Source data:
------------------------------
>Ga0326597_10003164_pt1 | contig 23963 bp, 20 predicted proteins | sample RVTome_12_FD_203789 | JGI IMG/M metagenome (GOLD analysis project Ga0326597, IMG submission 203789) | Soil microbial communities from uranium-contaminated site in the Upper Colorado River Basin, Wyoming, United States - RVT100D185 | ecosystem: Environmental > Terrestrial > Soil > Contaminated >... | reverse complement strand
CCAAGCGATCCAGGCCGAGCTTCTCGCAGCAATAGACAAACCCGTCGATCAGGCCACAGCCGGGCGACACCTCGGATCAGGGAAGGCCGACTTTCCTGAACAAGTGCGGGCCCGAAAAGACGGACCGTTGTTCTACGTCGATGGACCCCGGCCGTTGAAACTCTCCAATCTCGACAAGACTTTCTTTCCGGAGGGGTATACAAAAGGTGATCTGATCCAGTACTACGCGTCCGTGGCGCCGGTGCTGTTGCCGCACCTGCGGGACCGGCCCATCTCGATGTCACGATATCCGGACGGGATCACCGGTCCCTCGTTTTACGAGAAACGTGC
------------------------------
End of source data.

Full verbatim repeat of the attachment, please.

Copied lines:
>Ga0326597_10003164_pt1 | contig 23963 bp, 20 predicted proteins | sample RVTome_12_FD_203789 | JGI IMG/M metagenome (GOLD analysis project Ga0326597, IMG submission 203789) | Soil microbial communities from uranium-contaminated site in the Upper Colorado River Basin, Wyoming, United States - RVT100D185 | ecosystem: Environmental > Terrestrial > Soil > Contaminated >... | reverse complement strand
CCAAGCGATCCAGGCCGAGCTTCTCGCAGCAATAGACAAACCCGTCGATCAGGCCACAGCCGGGCGACACCTCGGATCAGGGAAGGCCGACTTTCCTGAACAAGTGCGGGCCCGAAAAGACGGACCGTTGTTCTACGTCGATGGACCCCGGCCGTTGAAACTCTCCAATCTCGACAAGACTTTCTTTCCGGAGGGGTATACAAAAGGTGATCTGATCCAGTACTACGCGTCCGTGGCGCCGGTGCTGTTGCCGCACCTGCGGGACCGGCCCATCTCGATGTCACGATATCCGGACGGGATCACCGGTCCCTCGTTTTACGAGAAACGTGC